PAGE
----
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SANDY — The prices paid for homes along the Wasatch Front are rising, but fewer people were able to buy during late summer, according to 2016 third quarter figures released Monday.
The median price of a single-family home sold rose to $301,000, according to data from the Salt Lake Board of Realtors. The higher prices and limited housing inventory negatively impacted sales, pushing sales volume down 5 percent.
The number of single-family homes sold in the three-month period of July, August and September fell from 3,881 units in 2015 to 3,694 units this year. The median single-family home price in Salt Lake County climbed almost 7.5 percent over last year, the report states.
“Limited housing inventory and high demand continues to push home prices higher,” said Cheryl Acker, president of the Salt Lake Board of Realtors. “More housing inventory is needed to help balance current demands.”
The median price for homes sold in Weber County climbed to $207,000 — up nearly 12 percent from the same period in 2015. In Tooele County, the median sales price rose almost 11 percent to $210,000. Prices in Utah County increased 9.3 percent to $289,000 for single-family homes sold, while Davis County rose to $265,000 — a 6.2 percent jump from the same quarter last year.
Meanwhile, condominium sales in Salt Lake County increased nearly 7 percent in the third quarter with 1,151 units sold during the period, with the median price of Salt Lake condos rising 6.1 percent to $200,000. Upward trends followed in Weber and Tooele counties as well, with sales increasing 10 percent and 11 percent, respectively.
In addition, median sales prices for condos also rose 10 percent in Weber County to $135,000, with prices in Tooele County increasing 3 percent to just under $140,000 during the three-month period.
However, Davis and Utah counties saw declines in condominium sales for the period — down 1 percent and 6 percent, respectively. Sales prices for condos in Utah County rose 8.2 percent to nearly $180,000, with sales prices rising 6.2 percent in Davis County to about $185,000.
One local analyst said that despite the decline in single-family home sales, the market is still relatively strong.
“Demand is pushing up prices,” said Jim Wood, economist and senior fellow at the Kem C. Gardner Policy Institute at the University of Utah. “The dip in sales is more about the number, quality and price of listings. Sales were up in Utah, Davis and Weber. Days on market are less than 20 days, so (there is) very strong demand, particularly for homes under $400,000.”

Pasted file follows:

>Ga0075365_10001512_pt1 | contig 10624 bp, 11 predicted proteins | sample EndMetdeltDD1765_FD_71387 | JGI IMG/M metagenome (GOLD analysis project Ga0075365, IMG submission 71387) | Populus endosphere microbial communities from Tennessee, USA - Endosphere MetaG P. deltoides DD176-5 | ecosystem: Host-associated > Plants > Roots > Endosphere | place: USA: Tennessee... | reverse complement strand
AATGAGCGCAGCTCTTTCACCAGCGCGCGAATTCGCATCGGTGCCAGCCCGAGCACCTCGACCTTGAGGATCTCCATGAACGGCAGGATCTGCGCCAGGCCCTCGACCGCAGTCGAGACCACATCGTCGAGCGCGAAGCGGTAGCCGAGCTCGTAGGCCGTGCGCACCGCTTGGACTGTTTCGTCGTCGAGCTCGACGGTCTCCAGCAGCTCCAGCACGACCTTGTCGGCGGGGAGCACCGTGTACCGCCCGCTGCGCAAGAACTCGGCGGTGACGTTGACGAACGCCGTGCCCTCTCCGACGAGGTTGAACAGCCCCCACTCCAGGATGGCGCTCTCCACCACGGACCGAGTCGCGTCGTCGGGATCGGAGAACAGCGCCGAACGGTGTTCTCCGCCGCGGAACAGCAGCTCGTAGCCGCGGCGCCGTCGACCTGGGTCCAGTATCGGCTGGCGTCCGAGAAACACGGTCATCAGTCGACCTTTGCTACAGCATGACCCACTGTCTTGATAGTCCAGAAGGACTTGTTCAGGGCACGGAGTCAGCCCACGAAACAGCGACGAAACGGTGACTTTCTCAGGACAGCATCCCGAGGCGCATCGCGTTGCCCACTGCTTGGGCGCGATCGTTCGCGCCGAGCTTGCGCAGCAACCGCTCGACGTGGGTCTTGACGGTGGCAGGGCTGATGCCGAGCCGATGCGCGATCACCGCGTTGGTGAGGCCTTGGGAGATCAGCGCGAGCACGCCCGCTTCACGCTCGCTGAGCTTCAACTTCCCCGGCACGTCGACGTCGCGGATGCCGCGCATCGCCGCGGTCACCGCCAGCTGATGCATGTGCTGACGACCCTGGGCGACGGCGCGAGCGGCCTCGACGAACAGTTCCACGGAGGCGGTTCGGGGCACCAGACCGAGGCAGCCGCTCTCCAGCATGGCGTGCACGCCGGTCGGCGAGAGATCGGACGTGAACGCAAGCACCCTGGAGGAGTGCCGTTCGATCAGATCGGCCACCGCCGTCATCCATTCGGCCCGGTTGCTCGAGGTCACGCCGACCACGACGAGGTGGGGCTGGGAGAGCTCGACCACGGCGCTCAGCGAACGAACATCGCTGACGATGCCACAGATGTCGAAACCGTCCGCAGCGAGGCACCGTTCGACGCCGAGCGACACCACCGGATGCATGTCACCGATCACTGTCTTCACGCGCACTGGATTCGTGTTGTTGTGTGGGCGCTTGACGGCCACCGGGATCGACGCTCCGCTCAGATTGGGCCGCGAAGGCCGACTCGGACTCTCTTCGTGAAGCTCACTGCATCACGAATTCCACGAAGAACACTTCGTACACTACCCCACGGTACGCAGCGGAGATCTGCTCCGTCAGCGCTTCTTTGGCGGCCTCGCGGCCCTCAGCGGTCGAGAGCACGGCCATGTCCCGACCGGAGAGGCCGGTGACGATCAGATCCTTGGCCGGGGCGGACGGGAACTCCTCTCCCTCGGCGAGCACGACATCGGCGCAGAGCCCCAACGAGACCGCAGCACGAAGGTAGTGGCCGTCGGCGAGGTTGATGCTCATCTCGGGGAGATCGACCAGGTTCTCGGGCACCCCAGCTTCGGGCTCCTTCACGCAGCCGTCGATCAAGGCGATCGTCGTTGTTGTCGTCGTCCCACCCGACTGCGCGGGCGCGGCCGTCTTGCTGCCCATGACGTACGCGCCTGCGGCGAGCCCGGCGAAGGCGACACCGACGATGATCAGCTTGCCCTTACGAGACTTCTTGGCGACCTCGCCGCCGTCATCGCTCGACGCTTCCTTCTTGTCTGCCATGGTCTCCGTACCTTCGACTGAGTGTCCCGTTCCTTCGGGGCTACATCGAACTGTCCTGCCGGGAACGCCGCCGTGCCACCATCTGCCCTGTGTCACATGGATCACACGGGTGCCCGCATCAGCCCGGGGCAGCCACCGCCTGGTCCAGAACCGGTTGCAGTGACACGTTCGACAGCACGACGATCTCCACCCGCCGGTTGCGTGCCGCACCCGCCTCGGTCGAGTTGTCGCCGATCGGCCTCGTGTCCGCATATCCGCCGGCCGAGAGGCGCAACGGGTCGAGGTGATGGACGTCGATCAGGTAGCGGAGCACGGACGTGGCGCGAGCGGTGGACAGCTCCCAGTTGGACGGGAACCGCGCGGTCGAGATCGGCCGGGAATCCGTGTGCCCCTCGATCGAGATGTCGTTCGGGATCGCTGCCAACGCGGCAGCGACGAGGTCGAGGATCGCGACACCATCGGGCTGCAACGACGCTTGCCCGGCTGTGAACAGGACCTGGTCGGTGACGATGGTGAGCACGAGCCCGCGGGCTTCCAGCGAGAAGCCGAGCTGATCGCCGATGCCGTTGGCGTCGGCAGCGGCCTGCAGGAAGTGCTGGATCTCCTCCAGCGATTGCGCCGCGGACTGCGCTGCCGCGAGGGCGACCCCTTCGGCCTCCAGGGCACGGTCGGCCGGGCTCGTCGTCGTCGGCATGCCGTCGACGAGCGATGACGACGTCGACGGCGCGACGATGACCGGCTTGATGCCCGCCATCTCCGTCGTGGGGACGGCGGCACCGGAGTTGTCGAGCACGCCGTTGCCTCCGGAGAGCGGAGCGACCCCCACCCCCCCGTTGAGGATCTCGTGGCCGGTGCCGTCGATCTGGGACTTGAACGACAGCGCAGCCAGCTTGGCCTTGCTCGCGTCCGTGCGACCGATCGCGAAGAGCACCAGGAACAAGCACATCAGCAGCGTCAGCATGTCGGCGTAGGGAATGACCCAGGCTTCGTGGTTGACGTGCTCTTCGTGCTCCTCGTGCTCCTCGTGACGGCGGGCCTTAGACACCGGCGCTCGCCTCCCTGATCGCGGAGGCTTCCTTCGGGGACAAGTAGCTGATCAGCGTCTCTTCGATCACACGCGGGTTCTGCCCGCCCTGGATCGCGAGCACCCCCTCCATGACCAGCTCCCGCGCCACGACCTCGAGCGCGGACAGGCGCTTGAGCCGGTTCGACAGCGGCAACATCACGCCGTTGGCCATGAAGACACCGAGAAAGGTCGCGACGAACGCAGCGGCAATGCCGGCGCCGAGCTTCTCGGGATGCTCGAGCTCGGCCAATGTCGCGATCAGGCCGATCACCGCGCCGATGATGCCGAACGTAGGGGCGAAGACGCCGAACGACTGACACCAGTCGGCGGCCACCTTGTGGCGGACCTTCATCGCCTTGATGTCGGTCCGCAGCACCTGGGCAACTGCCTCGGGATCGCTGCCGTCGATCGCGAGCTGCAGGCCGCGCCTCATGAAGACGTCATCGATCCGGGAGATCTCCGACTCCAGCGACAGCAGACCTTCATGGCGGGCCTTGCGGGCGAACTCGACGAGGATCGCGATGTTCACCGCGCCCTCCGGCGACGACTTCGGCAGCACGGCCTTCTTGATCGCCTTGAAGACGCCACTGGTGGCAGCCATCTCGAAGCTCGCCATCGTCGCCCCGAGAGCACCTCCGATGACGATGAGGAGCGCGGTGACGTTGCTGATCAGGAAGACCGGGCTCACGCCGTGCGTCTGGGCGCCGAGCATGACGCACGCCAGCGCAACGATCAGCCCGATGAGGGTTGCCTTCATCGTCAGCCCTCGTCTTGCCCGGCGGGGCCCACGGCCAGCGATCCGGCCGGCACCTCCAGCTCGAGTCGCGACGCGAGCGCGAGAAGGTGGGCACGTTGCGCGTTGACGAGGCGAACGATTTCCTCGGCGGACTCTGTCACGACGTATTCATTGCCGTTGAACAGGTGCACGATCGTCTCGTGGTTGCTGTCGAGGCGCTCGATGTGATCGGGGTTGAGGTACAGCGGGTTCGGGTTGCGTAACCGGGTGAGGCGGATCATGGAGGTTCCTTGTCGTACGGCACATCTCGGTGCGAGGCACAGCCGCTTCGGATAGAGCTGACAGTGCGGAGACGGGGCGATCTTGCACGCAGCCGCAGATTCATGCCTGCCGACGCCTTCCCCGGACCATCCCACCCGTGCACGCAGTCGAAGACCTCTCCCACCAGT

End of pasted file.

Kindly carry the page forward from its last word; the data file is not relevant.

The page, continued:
Wood said employment and demographic growth is expected to support strong sales in the coming year, meaning the “sellers market” would likely continue through 2017.
For prospective buyers, finding a suitable property in a desirable area is a bit more challenging than in years past. South Jordan resident Eileen Squires is helping her daughter search for a home in Utah as the family prepares to move to the Salt Lake Valley from Idaho for her son-in-law’s new job.
On Monday, Squires toured a house in Cottonwood Heights that she felt was an ideal property for her daughter’s family.
“She wants to be in a neighborhood, away from busy streets, but yet close enough to roads that you can get to work quickly,” Squires said. “I expected (prices) to be high up here, and they are.”
The number of new listings of properties on the market in Salt Lake County increased 1 percent, said Dave Anderton, communications director for the Salt Lake Board of Realtors. He said that based on sales trends of single-family homes over the past year in Salt Lake County, there is currently less than a four-month supply of housing inventory.
The supply is the measure of how many months it would take for the present inventory of homes on the market to sell, given the current pace of home sales, he explained. A normal housing market is typically characterized by a five-month to six-month supply of housing inventory, he added.
Levels of supply below five months represent a seller’s market, Anderton said, while homebuyers gain the advantage when levels rise above six months.